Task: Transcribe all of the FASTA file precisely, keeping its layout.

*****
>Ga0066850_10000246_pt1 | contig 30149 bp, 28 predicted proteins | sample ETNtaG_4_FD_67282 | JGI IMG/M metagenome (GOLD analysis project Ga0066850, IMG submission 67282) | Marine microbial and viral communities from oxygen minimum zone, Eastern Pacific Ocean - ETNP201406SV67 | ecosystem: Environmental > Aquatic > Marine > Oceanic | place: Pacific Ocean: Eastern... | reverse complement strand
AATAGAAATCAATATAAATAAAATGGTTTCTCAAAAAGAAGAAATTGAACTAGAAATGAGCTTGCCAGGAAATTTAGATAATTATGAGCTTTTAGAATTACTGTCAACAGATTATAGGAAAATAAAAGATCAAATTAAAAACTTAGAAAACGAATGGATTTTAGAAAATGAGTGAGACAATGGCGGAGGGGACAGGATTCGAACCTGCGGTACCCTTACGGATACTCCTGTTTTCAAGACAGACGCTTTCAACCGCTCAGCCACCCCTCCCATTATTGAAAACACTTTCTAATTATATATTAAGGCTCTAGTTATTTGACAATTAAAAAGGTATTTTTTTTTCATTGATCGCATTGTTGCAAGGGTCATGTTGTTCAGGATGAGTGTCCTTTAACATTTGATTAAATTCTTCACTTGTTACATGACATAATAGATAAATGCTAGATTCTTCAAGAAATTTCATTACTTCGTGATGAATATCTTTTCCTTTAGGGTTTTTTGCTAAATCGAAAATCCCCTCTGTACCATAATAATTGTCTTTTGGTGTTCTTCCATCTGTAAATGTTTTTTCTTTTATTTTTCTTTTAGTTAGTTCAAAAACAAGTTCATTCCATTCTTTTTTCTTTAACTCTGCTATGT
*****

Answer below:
>Ga0066850_10000246_pt1 | contig 30149 bp, 28 predicted proteins | sample ETNtaG_4_FD_67282 | JGI IMG/M metagenome (GOLD analysis project Ga0066850, IMG submission 67282) | Marine microbial and viral communities from oxygen minimum zone, Eastern Pacific Ocean - ETNP201406SV67 | ecosystem: Environmental > Aquatic > Marine > Oceanic | place: Pacific Ocean: Eastern... | reverse complement strand
AATAGAAATCAATATAAATAAAATGGTTTCTCAAAAAGAAGAAATTGAACTAGAAATGAGCTTGCCAGGAAATTTAGATAATTATGAGCTTTTAGAATTACTGTCAACAGATTATAGGAAAATAAAAGATCAAATTAAAAACTTAGAAAACGAATGGATTTTAGAAAATGAGTGAGACAATGGCGGAGGGGACAGGATTCGAACCTGCGGTACCCTTACGGATACTCCTGTTTTCAAGACAGACGCTTTCAACCGCTCAGCCACCCCTCCCATTATTGAAAACACTTTCTAATTATATATTAAGGCTCTAGTTATTTGACAATTAAAAAGGTATTTTTTTTTCATTGATCGCATTGTTGCAAGGGTCATGTTGTTCAGGATGAGTGTCCTTTAACATTTGATTAAATTCTTCACTTGTTACATGACATAATAGATAAATGCTAGATTCTTCAAGAAATTTCATTACTTCGTGATGAATATCTTTTCCTTTAGGGTTTTTTGCTAAATCGAAAATCCCCTCTGTACCATAATAATTGTCTTTTGGTGTTCTTCCATCTGTAAATGTTTTTTCTTTTATTTTTCTTTTAGTTAGTTCAAAAACAAGTTCATTCCATTCTTTTTTCTTTAACTCTGCTATGT